Fasting and its Benefits (3)27 February 2018
1. As we’re now going to speak of the stomach, we’ve decided again- as with all our themes- to turn our philosophy against ourselves. Because I wonder if anyone has ever been free of it before residing in the grave.
2. Gluttony is hypocrisy of the stomach. When it’s filled, it complains about lack; when it’s stuffed to bursting it bemoans being hungry. Gluttony creates seasonings, and is the source of sweets. You cut it off in one place and it pops up in another. Stop that and a new one will open. Gluttony’s deceptive: it eats moderately but at the same time would happily devour everything.
3. A full belly is the father of fornication, but a stomach grieving for food leads to purity. Pet a lion and you may tame it, but coddle the body and you’ll make it ravenous.
4. Jews celebrate the Sabbath and feasts and a gluttonous monk celebrates on Saturdays and Sundays. He counts the days to Easter, and prepares the food days in advance. Those who are slaves to their belly think about the food for the feast; the servants of God think of the gifts with which they’ll be enriched. If a stranger calls by, slaves of gluttony are all love: born of gluttony. They think that giving themselves a dispensation is for the comfort of the other person. Because of the presence of others, they allow themselves wine and, believing they’re hiding their virtue, they’re actually becoming a slave to their passion.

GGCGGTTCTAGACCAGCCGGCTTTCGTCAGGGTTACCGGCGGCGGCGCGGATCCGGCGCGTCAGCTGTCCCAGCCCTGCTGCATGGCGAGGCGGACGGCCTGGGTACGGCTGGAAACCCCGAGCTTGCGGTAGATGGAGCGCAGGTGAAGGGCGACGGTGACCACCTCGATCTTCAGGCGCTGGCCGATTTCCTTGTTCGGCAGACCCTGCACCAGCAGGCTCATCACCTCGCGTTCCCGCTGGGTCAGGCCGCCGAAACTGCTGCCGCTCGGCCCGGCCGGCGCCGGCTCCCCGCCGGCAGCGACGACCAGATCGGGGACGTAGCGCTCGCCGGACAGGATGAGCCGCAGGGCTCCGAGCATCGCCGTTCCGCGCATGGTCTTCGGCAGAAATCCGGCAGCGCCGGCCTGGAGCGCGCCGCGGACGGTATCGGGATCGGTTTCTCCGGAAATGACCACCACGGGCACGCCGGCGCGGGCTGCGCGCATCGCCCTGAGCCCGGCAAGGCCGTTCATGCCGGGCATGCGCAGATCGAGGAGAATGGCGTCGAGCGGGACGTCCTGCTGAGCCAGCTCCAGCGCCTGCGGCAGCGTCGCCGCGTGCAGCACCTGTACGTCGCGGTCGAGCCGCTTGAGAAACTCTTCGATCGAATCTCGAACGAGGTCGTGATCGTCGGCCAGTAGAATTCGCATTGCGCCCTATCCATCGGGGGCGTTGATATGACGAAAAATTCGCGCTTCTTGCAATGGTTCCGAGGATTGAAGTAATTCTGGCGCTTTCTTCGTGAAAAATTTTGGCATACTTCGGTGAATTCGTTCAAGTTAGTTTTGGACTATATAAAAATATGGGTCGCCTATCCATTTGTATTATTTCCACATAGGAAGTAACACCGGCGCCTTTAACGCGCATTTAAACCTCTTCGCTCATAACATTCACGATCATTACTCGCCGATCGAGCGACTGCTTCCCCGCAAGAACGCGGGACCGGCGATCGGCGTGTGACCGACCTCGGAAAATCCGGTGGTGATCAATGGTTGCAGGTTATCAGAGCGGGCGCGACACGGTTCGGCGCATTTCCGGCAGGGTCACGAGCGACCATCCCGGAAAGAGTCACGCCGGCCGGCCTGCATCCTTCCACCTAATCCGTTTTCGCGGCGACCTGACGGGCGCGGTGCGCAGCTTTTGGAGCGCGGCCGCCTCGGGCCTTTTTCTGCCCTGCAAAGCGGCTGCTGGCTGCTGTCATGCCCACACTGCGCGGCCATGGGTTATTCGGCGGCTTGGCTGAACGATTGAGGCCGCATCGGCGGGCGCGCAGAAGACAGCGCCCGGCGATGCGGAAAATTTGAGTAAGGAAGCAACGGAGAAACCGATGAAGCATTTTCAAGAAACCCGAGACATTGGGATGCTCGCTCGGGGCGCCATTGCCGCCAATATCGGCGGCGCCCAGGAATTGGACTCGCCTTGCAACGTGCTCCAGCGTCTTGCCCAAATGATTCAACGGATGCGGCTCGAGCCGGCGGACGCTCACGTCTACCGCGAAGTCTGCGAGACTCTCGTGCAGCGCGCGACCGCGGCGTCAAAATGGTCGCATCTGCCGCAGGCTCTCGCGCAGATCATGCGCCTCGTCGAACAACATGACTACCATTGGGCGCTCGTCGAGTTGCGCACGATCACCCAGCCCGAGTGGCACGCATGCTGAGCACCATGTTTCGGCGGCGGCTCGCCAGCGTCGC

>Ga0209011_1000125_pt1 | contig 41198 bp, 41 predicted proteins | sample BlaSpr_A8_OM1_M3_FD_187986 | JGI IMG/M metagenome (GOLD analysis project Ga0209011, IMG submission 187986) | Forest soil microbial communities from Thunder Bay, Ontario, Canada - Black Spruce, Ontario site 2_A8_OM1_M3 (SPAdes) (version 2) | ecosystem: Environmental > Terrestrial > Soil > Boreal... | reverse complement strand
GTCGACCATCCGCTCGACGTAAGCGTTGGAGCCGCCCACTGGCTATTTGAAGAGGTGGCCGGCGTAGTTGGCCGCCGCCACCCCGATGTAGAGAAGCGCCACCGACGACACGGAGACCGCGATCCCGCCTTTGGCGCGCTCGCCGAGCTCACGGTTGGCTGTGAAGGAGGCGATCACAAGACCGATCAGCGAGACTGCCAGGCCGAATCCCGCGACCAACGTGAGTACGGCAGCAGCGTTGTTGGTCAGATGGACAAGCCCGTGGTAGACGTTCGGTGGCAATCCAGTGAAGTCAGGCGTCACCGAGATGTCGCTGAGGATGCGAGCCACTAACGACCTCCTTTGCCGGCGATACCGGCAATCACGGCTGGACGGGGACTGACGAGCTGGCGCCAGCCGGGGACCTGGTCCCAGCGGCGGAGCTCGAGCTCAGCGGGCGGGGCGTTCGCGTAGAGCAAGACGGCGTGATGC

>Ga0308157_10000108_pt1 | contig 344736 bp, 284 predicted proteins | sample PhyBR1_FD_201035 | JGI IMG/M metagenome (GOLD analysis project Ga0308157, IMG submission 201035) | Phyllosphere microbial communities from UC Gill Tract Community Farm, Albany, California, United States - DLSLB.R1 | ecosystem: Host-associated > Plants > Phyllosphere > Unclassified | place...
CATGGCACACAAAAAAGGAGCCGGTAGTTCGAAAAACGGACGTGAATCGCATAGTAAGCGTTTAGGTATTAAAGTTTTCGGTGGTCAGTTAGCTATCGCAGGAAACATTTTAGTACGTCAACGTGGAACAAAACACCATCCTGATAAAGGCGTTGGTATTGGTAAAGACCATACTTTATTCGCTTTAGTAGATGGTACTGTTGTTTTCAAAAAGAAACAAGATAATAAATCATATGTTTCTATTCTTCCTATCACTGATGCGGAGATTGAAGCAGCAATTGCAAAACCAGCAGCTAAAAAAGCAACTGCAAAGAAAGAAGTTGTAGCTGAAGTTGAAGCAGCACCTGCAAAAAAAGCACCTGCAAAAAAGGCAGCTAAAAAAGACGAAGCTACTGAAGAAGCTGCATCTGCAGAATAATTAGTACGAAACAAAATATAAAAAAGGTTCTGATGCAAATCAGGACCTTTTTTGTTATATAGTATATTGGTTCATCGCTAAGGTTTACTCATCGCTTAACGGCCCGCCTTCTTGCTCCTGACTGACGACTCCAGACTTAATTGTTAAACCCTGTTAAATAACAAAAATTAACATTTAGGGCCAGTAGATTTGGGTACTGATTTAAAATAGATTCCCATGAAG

5. Often vanity and gluttony are at odds over the possession of a wretched monk as if they were haggling over the purchase of a slave. Gluttony urges him towards giving himself a dispensation, while vanity recommends making a display of his virtue. A wise monk, however, will avoid both, at the appropriate moment banishing the one with the help of the other.
6. As long as the flesh is robust, let us at all times and in all places observe restraint. If it’s been brought under control – which I don’t believe can happen this side of the grave – we should hide our achievement.
7. I’ve seen seen priests, tricked by demons, giving a blessing to younger men, not in their charge, to allow them wine and so on at official meals. Now if these priests are acknowledged to be in the Lord, we may indulge, though within limits. If they’re lax, however, we should pay no attention to their permission, especially if we happen to be fighting the fire of the flesh just then.